Anyone researching PBF Energy Inc. (NYSE:PBF) might want to consider the historical volatility of the share price. Modern finance theory considers volatility to be a measure of risk, and there are two main types of price volatility. First, we have company specific volatility, which is the price gyrations of an individual stock. Holding at least 8 stocks can reduce this kind of risk across a portfolio. The other type, which cannot be diversified away, is the volatility of the entire market. Every stock in the market is exposed to this volatility, which is linked to the fact that stocks prices are correlated in an efficient market.
Some stocks mimic the volatility of the market quite closely, while others demonstrate muted, exagerrated or uncorrelated price movements. Beta is a widely used metric to measure a stock's exposure to market risk (volatility). Before we go on, it's worth noting that Warren Buffett pointed out in his 2014 letter to shareholders that 'volatility is far from synonymous with risk.' Having said that, beta can still be rather useful. The first thing to understand about beta is that the beta of the overall market is one. Any stock with a beta of greater than one is considered more volatile than the market, while those with a beta below one are either less volatile or poorly correlated with the market.
What PBF's beta value tells investors
Given that it has a beta of 1.59, we can surmise that the PBF Energy share price has been fairly sensitive to market volatility (over the last 5 years). Based on this history, investors should be aware that PBF Energy are likely to rise strongly in times of greed, but sell off in times of fear. Share price volatility is well worth considering, but most long term investors consider the history of revenue and earnings growth to be more important. Take a look at how PBF Energy fares in that regard, below.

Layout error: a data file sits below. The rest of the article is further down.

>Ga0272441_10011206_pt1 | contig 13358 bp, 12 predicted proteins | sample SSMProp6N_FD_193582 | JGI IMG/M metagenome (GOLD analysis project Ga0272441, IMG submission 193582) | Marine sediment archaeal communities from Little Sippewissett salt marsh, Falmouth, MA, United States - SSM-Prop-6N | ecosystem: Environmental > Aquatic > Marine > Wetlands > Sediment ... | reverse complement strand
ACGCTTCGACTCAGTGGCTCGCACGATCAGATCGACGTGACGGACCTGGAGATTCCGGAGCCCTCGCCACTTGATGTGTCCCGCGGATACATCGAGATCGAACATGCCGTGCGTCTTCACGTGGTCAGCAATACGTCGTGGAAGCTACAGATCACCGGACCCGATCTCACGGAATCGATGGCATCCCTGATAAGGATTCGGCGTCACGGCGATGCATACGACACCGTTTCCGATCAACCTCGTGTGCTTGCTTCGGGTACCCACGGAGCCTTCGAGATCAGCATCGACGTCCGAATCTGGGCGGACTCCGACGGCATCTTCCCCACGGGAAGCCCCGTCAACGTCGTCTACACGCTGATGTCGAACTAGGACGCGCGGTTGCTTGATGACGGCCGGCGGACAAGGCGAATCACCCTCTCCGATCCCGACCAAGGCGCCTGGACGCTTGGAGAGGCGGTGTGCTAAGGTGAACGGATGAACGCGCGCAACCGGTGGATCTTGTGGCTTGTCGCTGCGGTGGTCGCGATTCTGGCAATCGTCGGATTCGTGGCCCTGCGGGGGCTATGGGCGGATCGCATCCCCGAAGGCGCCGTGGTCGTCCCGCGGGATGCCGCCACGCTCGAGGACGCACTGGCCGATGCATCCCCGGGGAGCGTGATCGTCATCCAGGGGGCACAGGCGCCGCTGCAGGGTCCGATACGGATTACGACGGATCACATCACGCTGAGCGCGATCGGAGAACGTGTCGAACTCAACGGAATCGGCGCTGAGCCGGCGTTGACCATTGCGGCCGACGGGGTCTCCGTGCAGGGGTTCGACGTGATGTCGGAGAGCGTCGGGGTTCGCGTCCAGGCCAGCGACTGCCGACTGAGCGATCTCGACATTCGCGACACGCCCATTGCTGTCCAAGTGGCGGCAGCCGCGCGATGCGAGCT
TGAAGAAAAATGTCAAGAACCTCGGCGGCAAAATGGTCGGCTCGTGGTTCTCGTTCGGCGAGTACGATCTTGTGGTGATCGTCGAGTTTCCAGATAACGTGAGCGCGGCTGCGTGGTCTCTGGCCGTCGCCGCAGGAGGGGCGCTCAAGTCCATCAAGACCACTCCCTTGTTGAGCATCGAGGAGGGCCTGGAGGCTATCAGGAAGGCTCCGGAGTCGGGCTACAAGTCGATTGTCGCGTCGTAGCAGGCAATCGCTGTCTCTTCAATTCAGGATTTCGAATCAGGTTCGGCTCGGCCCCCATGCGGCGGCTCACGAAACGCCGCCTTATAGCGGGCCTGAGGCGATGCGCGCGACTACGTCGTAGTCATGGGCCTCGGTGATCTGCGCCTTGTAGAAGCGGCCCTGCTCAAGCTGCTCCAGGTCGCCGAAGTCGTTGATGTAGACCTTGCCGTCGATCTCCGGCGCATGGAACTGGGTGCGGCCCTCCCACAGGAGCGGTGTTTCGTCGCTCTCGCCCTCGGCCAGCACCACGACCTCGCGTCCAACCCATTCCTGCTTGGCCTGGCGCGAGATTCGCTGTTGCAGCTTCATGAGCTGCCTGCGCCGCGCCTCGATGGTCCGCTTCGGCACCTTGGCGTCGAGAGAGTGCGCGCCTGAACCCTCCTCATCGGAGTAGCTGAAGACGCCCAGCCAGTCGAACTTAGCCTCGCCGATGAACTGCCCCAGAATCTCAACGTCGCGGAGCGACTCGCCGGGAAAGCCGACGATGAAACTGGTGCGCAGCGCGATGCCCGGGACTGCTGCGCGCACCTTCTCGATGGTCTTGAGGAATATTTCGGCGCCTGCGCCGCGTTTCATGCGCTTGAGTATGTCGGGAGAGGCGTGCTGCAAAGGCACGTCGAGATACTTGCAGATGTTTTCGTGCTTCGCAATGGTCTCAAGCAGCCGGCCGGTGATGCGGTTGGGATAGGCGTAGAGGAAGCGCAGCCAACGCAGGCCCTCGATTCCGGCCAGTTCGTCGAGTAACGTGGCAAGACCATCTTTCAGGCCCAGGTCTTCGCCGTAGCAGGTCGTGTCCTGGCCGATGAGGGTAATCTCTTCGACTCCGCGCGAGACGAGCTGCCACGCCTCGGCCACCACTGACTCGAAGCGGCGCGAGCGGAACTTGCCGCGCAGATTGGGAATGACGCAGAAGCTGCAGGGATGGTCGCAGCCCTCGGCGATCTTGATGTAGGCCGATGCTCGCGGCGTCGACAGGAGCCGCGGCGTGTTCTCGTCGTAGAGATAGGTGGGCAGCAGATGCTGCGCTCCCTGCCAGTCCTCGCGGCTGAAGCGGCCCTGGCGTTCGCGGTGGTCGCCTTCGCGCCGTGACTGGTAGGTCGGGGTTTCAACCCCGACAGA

Does PBF's size influence the expected beta?
PBF Energy is a fairly large company. It has a market capitalisation of US$3.8b, which means it is probably on the radar of most investors. It has a relatively high beta, suggesting it may be somehow leveraged to macroeconomic conditions. For example, it might be a high growth stock with lots of investors trading the shares. It's notable when large companies to have high beta values, because it usually takes substantial capital flows to move their share prices.
What this means for you:
Since PBF Energy has a reasonably high beta, it's worth considering why it is so heavily influenced by broader market sentiment. For example, it might be a high growth stock or have a lot of operating leverage in its business model. This article aims to educate investors about beta values, but it's well worth looking at important company-specific fundamentals such as PBF Energy’s financial health and performance track record. I urge you to continue your research by taking a look at the following:
- Future Outlook: What are well-informed industry analysts predicting for PBF’s future growth? Take a look at our free research report of analyst consensus for PBF’s outlook.
- Past Track Record: Has PBF been consistently performing well irrespective of the ups and downs in the market? Go into more detail in the past performance analysis and take a look at the free visual representations of PBF's historicals for more clarity.
- Other Interesting Stocks: It's worth checking to see how PBF measures up against other companies on valuation. You could start with this free list of prospective options.
If you spot an error that warrants correction, please contact the editor at email@example.com. This article by Simply Wall St is general in nature. It does not constitute a recommendation to buy or sell any stock, and does not take account of your objectives, or your financial situation. Simply Wall St has no position in the stocks mentioned.
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